Finding the Balance for a Happy, Healthy Pregnancy Weight Gain

pregnant woman eating iStock

With all eyes trying to catch a glimpse of the many celebrity postbaby bodies in the news, it’s hard to escape is the inevitable comparison — between celebrities and ourselves — over who lost the weight quickest and who isn’t  sprinting to the scale. Any rational woman will agree that neither of those comparisons are healthy — especially for the new moms and moms-to-be of the world. There are two camps that weigh in on the issue: The Love-Your-Body-and-Don’t-Worry-About-Weight camp and the Keep-Your-Baby-Weight-in-Check camp. Some women tend to pick a team, but I’m a card-carrying member of both parties.

Here’s why:

1. It’s not healthy for you — or baby. Excessive pregnancy weight gain is detrimental to the health of mom and baby. A recent study of over 8,000 moms showed that women who gain more than the recommended pregnancy weight gain are at higher risk for developing pregnancy complications such as high blood pressure and gestational diabetes and are more likely to need a c-section delivery. They are also more likely to produce larger-than-gestational-age babies which puts the babies at risk for birth traumas and blood sugar abnormalities. That same study showed that an alarming 73 percent of participants gained more than recommended.

2. Think about losing the weight before you gain it. Keeping pregnancy weight gain in the healthy range makes for faster postpartum recovery. Gaining less weight during pregnancy means having less weight to lose after you give birth — so maybe rethink that deluxe cheeseburger and settle on a grilled chicken sandwich, instead. As a physical therapist specializing in prenatal and postpartum care, I’ve seen firsthand that women who gain more than the recommended pregnancy weight have more aches and pains during and after pregnancy.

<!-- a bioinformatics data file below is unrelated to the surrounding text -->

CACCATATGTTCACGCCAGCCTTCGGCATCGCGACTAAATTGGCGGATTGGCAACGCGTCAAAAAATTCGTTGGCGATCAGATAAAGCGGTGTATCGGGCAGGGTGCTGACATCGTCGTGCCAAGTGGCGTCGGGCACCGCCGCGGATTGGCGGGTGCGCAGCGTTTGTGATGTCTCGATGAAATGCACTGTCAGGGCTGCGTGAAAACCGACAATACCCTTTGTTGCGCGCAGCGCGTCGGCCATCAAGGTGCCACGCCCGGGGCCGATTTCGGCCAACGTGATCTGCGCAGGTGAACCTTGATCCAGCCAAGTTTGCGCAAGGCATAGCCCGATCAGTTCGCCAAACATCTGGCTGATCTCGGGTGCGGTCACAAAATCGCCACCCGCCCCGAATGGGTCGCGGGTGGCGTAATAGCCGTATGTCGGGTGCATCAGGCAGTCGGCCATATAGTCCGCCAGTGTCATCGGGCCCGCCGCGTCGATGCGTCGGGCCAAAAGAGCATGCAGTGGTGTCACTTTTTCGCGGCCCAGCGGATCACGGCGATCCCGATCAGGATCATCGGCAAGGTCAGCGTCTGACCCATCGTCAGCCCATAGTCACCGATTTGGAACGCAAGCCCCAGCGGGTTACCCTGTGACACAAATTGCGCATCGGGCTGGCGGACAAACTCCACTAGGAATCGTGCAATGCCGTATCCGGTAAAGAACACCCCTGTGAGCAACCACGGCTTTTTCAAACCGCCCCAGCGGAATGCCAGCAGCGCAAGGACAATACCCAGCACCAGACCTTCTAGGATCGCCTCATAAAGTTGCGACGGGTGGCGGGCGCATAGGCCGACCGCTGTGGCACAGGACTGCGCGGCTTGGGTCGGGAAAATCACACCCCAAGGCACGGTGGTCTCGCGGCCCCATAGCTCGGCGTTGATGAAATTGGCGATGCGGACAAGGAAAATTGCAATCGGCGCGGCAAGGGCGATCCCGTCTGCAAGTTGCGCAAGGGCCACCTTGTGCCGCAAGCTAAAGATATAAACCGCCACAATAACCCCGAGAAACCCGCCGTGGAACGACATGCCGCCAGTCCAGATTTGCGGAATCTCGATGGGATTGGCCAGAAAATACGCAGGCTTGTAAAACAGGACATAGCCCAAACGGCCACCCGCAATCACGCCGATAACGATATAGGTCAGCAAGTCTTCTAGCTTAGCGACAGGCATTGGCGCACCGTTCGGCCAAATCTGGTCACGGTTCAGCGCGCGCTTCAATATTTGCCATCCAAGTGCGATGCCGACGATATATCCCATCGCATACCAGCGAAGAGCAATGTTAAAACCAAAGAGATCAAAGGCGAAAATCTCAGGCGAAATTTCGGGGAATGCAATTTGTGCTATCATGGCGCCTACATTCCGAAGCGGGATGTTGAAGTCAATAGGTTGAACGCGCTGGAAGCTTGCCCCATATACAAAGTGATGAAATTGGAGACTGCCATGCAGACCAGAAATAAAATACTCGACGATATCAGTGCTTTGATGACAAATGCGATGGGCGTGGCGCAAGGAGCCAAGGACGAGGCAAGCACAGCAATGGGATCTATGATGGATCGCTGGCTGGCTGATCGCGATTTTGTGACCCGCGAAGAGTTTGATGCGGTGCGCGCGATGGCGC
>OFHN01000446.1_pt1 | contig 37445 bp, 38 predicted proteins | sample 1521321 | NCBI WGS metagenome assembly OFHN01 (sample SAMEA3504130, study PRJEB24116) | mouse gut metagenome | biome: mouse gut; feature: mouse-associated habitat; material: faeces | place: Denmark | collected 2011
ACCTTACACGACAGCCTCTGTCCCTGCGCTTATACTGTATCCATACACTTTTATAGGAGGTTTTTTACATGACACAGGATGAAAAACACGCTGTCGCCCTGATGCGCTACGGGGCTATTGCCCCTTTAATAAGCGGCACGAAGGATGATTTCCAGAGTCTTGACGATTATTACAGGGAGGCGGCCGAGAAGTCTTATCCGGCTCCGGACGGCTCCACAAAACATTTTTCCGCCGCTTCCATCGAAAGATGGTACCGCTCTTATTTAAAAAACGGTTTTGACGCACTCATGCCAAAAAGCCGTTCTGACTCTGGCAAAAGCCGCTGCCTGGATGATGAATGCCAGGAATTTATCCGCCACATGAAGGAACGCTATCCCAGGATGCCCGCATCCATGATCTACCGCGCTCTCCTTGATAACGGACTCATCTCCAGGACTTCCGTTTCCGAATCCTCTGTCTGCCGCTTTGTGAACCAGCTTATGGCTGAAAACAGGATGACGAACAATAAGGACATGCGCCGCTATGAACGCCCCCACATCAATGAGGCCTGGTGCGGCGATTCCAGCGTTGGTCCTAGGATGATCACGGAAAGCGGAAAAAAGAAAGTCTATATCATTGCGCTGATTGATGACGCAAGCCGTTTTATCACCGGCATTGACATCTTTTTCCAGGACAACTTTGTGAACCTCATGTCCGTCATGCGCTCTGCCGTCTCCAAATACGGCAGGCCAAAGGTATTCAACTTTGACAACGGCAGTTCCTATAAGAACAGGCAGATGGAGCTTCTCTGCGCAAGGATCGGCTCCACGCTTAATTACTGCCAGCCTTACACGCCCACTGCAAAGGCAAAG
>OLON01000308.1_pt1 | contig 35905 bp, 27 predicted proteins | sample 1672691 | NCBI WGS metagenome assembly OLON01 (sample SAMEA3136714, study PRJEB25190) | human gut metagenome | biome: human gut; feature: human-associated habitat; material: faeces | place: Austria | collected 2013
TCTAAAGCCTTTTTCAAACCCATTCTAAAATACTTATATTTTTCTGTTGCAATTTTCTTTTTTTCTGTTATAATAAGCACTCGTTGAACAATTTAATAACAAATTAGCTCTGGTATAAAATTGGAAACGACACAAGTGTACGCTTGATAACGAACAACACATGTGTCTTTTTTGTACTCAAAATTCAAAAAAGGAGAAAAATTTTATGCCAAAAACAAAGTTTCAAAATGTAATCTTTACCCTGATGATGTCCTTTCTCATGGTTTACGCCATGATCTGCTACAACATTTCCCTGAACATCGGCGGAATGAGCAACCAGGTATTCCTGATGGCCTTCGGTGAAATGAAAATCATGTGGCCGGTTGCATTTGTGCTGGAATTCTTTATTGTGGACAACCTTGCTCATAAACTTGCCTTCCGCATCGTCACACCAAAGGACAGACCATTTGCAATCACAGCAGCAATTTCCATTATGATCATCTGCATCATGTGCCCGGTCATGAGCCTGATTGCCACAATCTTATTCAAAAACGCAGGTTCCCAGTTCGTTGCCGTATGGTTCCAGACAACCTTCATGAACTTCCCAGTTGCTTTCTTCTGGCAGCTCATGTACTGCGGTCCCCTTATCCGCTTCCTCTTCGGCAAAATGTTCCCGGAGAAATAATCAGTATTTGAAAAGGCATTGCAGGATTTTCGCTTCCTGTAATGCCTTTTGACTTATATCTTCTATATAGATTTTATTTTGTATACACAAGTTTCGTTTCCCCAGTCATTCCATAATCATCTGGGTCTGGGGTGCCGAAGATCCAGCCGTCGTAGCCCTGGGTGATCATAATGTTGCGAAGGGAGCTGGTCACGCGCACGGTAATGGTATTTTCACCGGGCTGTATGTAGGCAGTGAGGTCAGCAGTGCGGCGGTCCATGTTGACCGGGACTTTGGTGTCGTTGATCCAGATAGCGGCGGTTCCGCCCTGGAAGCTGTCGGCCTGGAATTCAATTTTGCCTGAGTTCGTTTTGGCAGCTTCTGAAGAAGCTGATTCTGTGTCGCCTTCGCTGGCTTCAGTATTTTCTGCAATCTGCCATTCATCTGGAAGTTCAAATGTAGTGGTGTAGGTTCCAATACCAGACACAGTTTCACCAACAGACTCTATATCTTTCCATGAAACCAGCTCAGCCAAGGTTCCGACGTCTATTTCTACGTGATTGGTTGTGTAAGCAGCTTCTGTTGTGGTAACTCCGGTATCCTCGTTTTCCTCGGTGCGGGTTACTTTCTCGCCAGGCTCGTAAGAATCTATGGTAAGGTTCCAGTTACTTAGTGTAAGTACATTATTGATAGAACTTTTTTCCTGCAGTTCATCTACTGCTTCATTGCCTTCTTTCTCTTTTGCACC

3. Moms need to be realistic about their body changes. They have to be gentle on themselves and set realistic expectations for recovery. If it takes 9 months to gain 30 pounds and for your body to stretch out in all directions, why would you expect to be back in bikini-beach-bod shape just four months after giving birth? Be respectful of the awesome feat your body accomplished — you gave birth! Growing and birthing another human being changes your body (just like it changes your soul). Enjoy those changes and be gentle with your body as it recovers. That doesn’t mean sitting around sampling doughnut holes for six months; it means you should start slowly and with realistic goals, like:

  • Start with gentle activities after your doctor clears you to exercise, such as walking for 10-20 minutes or trying a beginners-level core workout.
  • Don’t expect to lose much weight in the first month. If you are nursing, you’ll be hungry and need the extra calories to ensure a plentiful supply of milk.
  • Around 6-8 weeks postpartum you can start to cut calories slightly (and if you’re nursing, you should only start cutting calories if you’ve got a steady milk supply). Pay attention to your diet and consciously eliminate about 300 calories from your regular diet. Keep that up until 5-6 months postpartum. This will help you lose the weight slowly and ensure that you have the calories you need to nurse your baby. If you aren’t breastfeeding, you can cut up to 500 calories during that time frame. Slowly ramp up your activity level from 6 weeks to 6 months, increasing cardio activities by a few minutes at a time, and including more intense core work to get your muscle tone back.
  • If you work at it, in the time it took you to grow a baby you will have recovered — healthy and strong and back to your pre-pregnancy state.

What did you do to keep your weight gain in a comfortable range?

Plus, more from The Bump:

How Much Weight Should I Gain During My Pregnancy?

How to Fit  Prenatal Workouts Into Your Busy Schedule

Will My Body be the Same After Baby?